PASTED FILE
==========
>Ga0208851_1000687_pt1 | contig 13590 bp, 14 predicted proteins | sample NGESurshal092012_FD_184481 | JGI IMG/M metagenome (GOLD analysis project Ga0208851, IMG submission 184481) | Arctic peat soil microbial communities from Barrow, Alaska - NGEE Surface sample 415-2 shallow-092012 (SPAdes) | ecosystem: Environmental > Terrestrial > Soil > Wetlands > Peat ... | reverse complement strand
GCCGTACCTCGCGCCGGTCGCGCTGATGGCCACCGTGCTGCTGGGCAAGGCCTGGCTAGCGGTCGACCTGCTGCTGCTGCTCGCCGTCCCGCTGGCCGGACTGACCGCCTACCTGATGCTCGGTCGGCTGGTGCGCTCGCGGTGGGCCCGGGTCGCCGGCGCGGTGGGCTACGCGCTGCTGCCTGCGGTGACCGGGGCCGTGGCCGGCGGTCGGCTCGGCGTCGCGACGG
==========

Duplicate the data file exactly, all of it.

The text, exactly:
>Ga0208851_1000687_pt1 | contig 13590 bp, 14 predicted proteins | sample NGESurshal092012_FD_184481 | JGI IMG/M metagenome (GOLD analysis project Ga0208851, IMG submission 184481) | Arctic peat soil microbial communities from Barrow, Alaska - NGEE Surface sample 415-2 shallow-092012 (SPAdes) | ecosystem: Environmental > Terrestrial > Soil > Wetlands > Peat ... | reverse complement strand
GCCGTACCTCGCGCCGGTCGCGCTGATGGCCACCGTGCTGCTGGGCAAGGCCTGGCTAGCGGTCGACCTGCTGCTGCTGCTCGCCGTCCCGCTGGCCGGACTGACCGCCTACCTGATGCTCGGTCGGCTGGTGCGCTCGCGGTGGGCCCGGGTCGCCGGCGCGGTGGGCTACGCGCTGCTGCCTGCGGTGACCGGGGCCGTGGCCGGCGGTCGGCTCGGCGTCGCGACGG